Magazine article Anglican Journal

Revenge Not the Answer to Scourge of Residential Schools

Magazine article Anglican Journal

Revenge Not the Answer to Scourge of Residential Schools

Article excerpt

BOARDING SCHOOLS have been the scourge of our people -- and it appears the effects will linger for some time yet.

Boarding schools attracted pedophiles, sadists, and other misfits who preyed on helpless Indian children.

The boarding schools left us with a legacy of pain and family dysfunction. To think that things would return to normal with the schools' closure is naive in the extreme.

Today, the churches and government are facing a plethora of lawsuits -- so many that some Roman Catholic, Anglican and United Church dioceses are starting to fear for their very survival. Bankruptcy is seen as a serious option.

This is an interesting turn of events. How do you sell off church property? What value do you place on a cathedral and who will buy it? The churches will be hard-pressed to come up with the damages assessed against them.

And how deep will this imbroglio go? The federal government has argued Gordon's First Nation is a party to the abuse that occurred at that boarding school. This completely cynical act by the government is designed to force the First Nations to apply the brakes to the process out of fear they will be dragged into paying for cash settlements.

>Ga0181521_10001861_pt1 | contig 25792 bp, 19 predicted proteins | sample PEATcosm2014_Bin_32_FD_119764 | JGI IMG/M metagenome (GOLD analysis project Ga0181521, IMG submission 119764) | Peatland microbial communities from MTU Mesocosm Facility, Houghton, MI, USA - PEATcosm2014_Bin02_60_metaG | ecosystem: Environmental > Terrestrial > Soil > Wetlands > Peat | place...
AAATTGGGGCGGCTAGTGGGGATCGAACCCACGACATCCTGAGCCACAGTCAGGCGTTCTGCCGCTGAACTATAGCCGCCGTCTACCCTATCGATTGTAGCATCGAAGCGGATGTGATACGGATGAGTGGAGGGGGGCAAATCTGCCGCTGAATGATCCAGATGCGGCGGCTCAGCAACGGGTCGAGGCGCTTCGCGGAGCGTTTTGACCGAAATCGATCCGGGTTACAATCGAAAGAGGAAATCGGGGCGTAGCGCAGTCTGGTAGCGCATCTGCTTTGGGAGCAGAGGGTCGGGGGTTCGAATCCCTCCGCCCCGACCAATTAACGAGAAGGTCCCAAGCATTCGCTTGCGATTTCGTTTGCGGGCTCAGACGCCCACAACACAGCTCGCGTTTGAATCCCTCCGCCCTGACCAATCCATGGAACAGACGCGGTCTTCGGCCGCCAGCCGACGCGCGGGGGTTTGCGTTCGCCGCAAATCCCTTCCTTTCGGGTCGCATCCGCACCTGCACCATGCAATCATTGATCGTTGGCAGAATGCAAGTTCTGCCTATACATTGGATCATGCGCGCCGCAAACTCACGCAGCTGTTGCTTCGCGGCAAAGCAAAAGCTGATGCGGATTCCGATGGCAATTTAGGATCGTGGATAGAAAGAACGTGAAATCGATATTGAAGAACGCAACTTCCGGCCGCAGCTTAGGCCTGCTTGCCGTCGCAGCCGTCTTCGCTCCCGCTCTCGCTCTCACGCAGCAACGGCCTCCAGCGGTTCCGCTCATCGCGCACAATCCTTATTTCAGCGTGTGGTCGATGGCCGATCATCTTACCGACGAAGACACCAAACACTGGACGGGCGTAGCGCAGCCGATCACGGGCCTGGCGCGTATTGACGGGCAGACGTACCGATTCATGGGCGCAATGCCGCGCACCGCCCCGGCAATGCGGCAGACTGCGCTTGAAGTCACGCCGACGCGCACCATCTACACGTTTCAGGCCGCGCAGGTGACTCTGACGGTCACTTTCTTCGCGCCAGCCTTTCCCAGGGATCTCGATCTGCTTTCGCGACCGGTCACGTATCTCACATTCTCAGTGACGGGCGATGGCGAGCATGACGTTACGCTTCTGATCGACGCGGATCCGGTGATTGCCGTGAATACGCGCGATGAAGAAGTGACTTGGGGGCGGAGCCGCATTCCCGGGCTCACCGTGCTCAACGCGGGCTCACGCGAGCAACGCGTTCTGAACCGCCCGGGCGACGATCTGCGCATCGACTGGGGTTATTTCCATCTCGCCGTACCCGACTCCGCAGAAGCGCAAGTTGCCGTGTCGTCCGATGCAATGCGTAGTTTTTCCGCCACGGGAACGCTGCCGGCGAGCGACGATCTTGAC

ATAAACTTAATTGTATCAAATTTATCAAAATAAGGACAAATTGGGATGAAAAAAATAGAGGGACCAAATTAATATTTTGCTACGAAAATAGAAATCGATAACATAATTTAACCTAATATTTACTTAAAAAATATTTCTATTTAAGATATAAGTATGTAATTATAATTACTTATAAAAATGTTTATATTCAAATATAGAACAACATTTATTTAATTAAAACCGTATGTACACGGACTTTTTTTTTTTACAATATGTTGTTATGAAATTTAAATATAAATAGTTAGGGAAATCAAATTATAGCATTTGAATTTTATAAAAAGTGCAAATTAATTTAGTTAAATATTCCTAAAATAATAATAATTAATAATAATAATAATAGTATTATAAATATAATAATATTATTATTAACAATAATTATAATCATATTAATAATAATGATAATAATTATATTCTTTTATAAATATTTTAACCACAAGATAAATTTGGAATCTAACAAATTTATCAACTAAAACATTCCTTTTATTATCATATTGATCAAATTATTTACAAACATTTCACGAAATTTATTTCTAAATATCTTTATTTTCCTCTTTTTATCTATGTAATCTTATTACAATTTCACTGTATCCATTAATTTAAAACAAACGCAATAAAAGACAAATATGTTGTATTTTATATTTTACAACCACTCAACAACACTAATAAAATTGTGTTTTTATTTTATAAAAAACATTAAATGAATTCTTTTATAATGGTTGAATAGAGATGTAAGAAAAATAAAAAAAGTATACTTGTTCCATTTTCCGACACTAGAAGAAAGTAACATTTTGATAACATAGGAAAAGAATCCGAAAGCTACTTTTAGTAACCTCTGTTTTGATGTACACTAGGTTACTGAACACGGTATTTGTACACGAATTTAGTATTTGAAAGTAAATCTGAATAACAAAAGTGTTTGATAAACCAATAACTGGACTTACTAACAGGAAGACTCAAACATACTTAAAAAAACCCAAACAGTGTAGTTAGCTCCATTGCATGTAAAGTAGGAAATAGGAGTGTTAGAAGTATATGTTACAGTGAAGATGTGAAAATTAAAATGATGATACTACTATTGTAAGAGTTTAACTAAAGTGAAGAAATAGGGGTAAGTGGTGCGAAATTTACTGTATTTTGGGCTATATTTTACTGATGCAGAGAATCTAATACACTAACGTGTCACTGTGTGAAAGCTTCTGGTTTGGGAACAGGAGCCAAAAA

Two tragedies are unfolding here.

First, this serious social problem is before the courts and in the hands of lawyers. The victims are case numbers and files in some lawyers' offices.

We are becoming an increasingly litigious society and anyone with a grievance can take it to court. This manner of hiring someone to do your fighting for you takes the victim out of the loop as points of law are debated and legal maneuvering takes place. The victim is once again a helpless spectator.

An important part of the healing journey is to take possession of your life. Many of our people have not had control over their own lives and have lived their lives on welfare, in jail or in other social services programs that treat us like cattle. …

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